- Wu WC, Rathore SS, Wang Y, Radford MJ, Krumholz HM. Blood transfusion in elderly patients with acute myocardial infarction. N Engl J Med. 2001;345:1230-6.
Cost-effectiveness of Rhythm Versus Rate Control in Atrial Fibrillation
Marshall DA, Levy AR, Vidaillet H, et al. Cost-effectiveness of rhythm versus rate control in atrial fibrillation. Ann Intern Med. 2004;141:653-61.
Atrial fibrillation is the most common arrhythmia treated by physicians. It afflicts nearly 10% of patients age 80 years or older. There are two primary modalities of managing patients with atrial fibrillation; rate control versus cardioversion into sinus rhythm.
AFFIRM was a multicenter randomized controlled trial involving 213 centers in USA and Canada that compared rate versus rhythm control in 4060 patients. These patients had a mean age of 70 years. Sixty-one percent of the enrolled patients were men, and 66% had recurrent atrial fibrillation. Seventy-one percent of patients had hypertension, 39% had coronary artery disease, and 9% had congestive heart failure. Patients were block randomized by center to either rate control or rhythm control and followed for an average of 3.5 years. AFFIRM results showed no significant mortality difference between the two groups (hazard ratio for rate versus rhythm control, 0.87 with 95% CI, 0.75 to 1.01).
Primary data on survival and resource utilization were used to conduct the economic analysis from a third party payer perspective. Authors used intention to treat data for the economic analysis.
For resource utilization estimates, US healthcare cost figures for the year 2002 were used. All earlier costs were appropriately adjusted using Consumer Price Index, Medical Care component to estimate their nominal values in year 2002. Hospital costs were taken as the mean charges per day from Healthcare Cost and Utilization Project statistics for Diseases of the Circulatory System for patients older than 18 years age. Low and high end of these costs were assumed to be equivalent to 25th and 75th percentiles of the mean costs, respectively. Physician costs were assumed to be equivalent to be the average of all carriers’ payments for the relative value units of the services rendered based on a generic current procedural terminology code. Sensitivity analysis was conducted on these physician costs using minimum payment among these carriers as the low cost estimate and the standard charges for Marshfield Clinic for the high end. Costs of pacemaker and implantable cardioverter defibrillators were based on manufacturers’ list prices. For sensitivity analysis, hardware costs were excluded for low cost estimates and the maximum manufacturers’ list price for the high estimate was used.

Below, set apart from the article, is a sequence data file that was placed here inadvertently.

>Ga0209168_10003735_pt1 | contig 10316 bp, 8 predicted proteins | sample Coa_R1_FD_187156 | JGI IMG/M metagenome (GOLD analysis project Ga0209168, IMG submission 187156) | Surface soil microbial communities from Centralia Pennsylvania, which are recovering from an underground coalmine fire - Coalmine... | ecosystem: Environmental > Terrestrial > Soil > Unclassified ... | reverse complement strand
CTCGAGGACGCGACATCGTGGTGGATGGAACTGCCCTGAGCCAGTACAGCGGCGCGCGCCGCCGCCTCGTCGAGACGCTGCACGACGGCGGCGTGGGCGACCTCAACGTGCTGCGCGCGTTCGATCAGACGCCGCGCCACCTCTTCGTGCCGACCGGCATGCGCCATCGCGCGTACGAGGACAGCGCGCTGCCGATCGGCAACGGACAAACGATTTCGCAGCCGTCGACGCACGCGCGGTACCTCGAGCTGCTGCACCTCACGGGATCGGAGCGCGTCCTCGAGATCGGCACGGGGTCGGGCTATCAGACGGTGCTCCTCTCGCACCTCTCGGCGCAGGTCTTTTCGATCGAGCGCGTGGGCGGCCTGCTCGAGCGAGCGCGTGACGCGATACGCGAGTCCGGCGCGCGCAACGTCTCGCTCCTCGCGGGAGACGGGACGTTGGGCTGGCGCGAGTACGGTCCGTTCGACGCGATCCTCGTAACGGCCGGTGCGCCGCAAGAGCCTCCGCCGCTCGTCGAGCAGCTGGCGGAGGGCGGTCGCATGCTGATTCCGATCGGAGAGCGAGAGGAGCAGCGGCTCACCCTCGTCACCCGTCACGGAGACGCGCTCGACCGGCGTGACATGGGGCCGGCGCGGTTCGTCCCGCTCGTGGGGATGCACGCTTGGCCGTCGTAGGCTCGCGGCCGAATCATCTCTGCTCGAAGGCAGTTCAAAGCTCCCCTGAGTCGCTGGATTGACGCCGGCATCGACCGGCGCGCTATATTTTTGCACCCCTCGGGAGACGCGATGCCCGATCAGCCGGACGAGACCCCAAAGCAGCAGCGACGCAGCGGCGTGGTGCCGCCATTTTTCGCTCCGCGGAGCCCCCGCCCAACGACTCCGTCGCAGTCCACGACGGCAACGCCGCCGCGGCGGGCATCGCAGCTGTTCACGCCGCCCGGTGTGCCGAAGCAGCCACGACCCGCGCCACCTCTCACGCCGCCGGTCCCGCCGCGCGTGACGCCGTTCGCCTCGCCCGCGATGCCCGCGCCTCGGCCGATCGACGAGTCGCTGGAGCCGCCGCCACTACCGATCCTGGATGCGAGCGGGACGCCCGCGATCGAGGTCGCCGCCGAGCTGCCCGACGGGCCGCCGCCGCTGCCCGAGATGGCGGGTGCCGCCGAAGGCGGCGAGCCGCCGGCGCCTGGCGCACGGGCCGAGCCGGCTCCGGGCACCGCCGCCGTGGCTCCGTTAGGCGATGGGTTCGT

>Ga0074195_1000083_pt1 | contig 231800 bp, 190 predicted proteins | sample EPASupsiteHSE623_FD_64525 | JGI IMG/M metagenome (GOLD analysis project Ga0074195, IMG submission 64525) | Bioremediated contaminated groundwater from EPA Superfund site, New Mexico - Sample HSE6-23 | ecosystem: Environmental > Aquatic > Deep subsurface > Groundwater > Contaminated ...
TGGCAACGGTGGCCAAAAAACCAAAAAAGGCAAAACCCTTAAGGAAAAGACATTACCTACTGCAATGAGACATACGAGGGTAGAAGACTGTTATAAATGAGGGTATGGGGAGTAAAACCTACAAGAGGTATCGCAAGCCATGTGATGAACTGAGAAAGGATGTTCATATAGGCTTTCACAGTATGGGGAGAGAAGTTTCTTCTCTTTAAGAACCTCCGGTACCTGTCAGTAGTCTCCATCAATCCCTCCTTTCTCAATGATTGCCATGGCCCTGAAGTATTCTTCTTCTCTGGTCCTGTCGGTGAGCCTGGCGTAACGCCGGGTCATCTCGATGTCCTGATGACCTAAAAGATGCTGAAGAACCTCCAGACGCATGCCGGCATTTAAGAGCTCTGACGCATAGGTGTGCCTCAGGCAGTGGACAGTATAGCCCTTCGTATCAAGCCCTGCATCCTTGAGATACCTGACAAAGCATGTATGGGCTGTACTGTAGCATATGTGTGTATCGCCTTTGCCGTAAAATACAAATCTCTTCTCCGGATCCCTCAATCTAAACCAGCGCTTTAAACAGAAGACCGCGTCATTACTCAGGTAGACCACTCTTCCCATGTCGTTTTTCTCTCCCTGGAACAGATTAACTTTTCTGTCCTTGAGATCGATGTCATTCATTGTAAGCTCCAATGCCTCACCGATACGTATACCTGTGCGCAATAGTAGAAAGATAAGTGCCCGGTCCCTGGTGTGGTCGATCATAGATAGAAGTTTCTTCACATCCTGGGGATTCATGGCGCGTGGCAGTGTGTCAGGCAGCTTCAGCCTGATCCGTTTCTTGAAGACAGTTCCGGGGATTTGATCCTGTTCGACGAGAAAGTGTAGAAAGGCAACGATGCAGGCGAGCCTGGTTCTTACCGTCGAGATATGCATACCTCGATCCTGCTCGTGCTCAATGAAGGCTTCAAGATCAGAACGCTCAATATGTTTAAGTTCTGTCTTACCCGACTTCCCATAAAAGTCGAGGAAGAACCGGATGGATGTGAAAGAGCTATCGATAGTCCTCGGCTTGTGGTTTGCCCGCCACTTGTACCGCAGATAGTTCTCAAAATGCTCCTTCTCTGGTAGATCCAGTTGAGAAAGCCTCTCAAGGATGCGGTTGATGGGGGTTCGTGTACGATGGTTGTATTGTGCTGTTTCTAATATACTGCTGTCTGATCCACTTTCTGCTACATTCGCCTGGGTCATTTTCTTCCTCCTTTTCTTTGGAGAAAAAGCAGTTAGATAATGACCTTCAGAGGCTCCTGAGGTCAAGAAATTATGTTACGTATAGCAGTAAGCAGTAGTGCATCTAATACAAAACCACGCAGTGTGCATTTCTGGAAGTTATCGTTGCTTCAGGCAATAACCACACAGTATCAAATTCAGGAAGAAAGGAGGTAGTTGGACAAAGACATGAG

At each follow-up visit during the AFFIRM trial, the number of cardioversion attempts since the prior visit was recorded. Costs of cardioversion were based on average payment to Marshfield Clinic for outpatient electrical cardioversion for the year 2002. Authors assigned no costs for low cost estimate and used billed charges for high costs for sensitivity analysis.
At each follow-up visit, the number of short stay and emergency department visits since the prior visit was recorded. Weighted average Medicare costs for level I and II facilities were used as the baseline estimate for these visits. Estimates for sensitivity analysis were the minimum and maximum Medicare payments for these visits. Physician fees were based on level III emergency department visit with low and high cost estimates assigned as described above.
Medication costs were based on the least average wholesale price (AWP) for a generic medication. Low and high cost estimates were taken from lowest quoted US Internet pharmacy price and highest AWP for the most expensive drug in the class respectively. Only medications used for atrial fibrillation and anticoagulation were considered for analysis.